Prosody (XMPP) on Pi

20 Jan 2021

I saw at least 3 posts on Mastodon where people were asking how easy it is to install an XMPP server or what their choices are. Perhaps this might help somebody in a similar situation as mine.

I used to run ejabberd on my Pi and that stopped working for some reason so I shifted to Prosody and it’s working fine ever since. I am using a Raspberry Pi 3B+ which runs this blog, my gemlog and Prosody. All of this runs on Arch Linux arm. Here’s a minimal set up that can get your XMPP server up and running in no time. The installation and configuration steps are similar for any architecture.

  1. Install Prosody
    yay -S prosody
    
  2. Configure Prosody. The configuration file is located in /etc/prosody/prosody.cfg.lua. Open up the config file with your favorite text editor.

  3. Add the host. Uncomment the line which says VirtualHost "example.com" and replace example.com with your server name. This is what’s in my config.
    ----------- Virtual hosts -----------
    -- You need to add a VirtualHost entry for each domain you wish Prosody to serve.
    -- Settings under each VirtualHost entry apply *only* to that host.
    VirtualHost "simbly.me"
    
  4. If you need to set up a chat room, uncomment this line in config file
    ---Set up a MUC (multi-user chat) room server on conference.example.com:
     Component "conference.example.com" "muc"
    

    Modify the example.com with your VirtualHost name. The chatroom server can be called anything else other than conference. Its just an example in the config file. For more details on how to configure the chatroom and DNS settings for the chatroom subdomain, dive in here and here.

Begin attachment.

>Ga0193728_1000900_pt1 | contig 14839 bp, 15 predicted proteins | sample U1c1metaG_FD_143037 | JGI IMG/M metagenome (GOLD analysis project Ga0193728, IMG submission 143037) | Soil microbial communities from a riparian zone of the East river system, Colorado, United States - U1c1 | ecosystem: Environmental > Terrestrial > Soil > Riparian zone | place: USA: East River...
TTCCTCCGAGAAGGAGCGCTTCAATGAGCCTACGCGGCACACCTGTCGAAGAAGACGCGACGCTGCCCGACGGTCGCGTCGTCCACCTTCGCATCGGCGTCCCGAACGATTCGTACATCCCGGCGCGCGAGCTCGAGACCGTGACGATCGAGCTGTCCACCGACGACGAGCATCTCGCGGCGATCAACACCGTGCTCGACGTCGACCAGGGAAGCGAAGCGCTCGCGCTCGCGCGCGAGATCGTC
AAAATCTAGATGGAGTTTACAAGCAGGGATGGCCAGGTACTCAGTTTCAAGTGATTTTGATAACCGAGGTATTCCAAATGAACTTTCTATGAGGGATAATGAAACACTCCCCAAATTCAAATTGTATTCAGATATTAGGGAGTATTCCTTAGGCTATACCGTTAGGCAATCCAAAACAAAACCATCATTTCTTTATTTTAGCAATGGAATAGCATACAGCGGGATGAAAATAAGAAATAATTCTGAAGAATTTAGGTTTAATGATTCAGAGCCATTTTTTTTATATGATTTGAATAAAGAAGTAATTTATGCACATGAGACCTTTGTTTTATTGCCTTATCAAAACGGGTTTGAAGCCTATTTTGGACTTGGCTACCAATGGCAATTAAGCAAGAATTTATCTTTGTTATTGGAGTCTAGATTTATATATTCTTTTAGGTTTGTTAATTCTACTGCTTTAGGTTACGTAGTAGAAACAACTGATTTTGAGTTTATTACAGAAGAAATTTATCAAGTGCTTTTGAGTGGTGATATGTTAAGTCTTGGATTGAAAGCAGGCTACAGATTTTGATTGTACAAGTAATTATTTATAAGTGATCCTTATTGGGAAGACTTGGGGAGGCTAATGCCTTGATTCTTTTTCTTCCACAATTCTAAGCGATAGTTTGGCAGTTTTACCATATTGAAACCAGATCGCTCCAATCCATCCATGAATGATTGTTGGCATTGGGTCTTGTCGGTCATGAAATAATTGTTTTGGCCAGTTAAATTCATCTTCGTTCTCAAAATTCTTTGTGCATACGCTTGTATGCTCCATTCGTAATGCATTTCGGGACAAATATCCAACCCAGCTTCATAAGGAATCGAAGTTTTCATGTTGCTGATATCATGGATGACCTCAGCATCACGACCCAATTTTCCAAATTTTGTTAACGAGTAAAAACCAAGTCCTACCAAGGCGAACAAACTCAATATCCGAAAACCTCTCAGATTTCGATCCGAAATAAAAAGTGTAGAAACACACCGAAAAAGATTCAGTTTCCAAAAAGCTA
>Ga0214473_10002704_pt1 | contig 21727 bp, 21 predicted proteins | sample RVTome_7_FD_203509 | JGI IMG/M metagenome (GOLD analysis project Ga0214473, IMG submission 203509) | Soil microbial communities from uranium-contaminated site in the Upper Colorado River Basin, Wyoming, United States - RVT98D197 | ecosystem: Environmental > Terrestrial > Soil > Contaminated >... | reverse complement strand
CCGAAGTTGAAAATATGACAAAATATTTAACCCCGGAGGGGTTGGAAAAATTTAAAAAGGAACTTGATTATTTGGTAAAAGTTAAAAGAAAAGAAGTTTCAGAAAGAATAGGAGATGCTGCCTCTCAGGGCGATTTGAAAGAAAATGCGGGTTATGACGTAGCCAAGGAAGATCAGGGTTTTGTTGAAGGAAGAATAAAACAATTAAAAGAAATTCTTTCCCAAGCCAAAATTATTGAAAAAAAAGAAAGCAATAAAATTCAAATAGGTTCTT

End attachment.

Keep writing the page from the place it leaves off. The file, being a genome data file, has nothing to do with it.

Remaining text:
5. Save the config file and exit the text editor.

  6. Create a user. Replace <user> with your desired username and <VirtualHost> with what we added in the config file in the previous steps. Enter password when prompted.
    prosodyctl adduser <user>@<VirtualHost>
    

    Users can also be added with

    prosodyctl register <user> <VirtualHost> <password>
    
  7. Open up ports on your router for XMPP services. You need ports 5000, 5222, 5269, 5280, 5281 open at the least. More information on the required ports can be found here.

  8. SSL certificates! Place the SSL certificate for your XMPP server within the certs folder in /etc/prosody and Prosody will pick it up automatically. The location can be changed in the config file.
    -- Location of directory to find certificates in (relative to main config file):
     certificates = "certs"
    

    If you are using Let’s Encrypt for the certificates and already have one for the existing domain, simply import them into Prosody with this command in the terminal:

     sudo prosodyctl --root cert import /etc/letsencrypt/live
    

    certbot integrates with Prosody and can import the renewed certificate by adding a deploy-hook to certbot renew command.

    certbot renew --deploy-hook "prosodyctl --root cert import /etc/letsencrypt/live"
    

    Everything you need to know to use the certificates with XMPP server is here.

  9. Once everything is set up, enable and start the prosody service.
    sudo systemctl enable prosody
    sudo systemctl start prosody
    
  10. Now you can login with your preferred client from Desktop, browser or smartphone and chat with other users on different XMPP servers.

This is a very basic setup that will get your XMPP server up and running with OMEMO. For in-depth detail, please have a look into the official documentation. There are many modules available that can extend your XMPP experience.

update: Please note OMEMO is a client feature and one doesn’t need to do any set up on Prosody server for it to work. I haven’t had much success with OMEMO on Monal (iOS) but chatSecure was able to handle encrypted chat easily.

Day 74 - Join Me in #100DaysToOffload

tag: 100daystooffload prosody xmpp ejabberd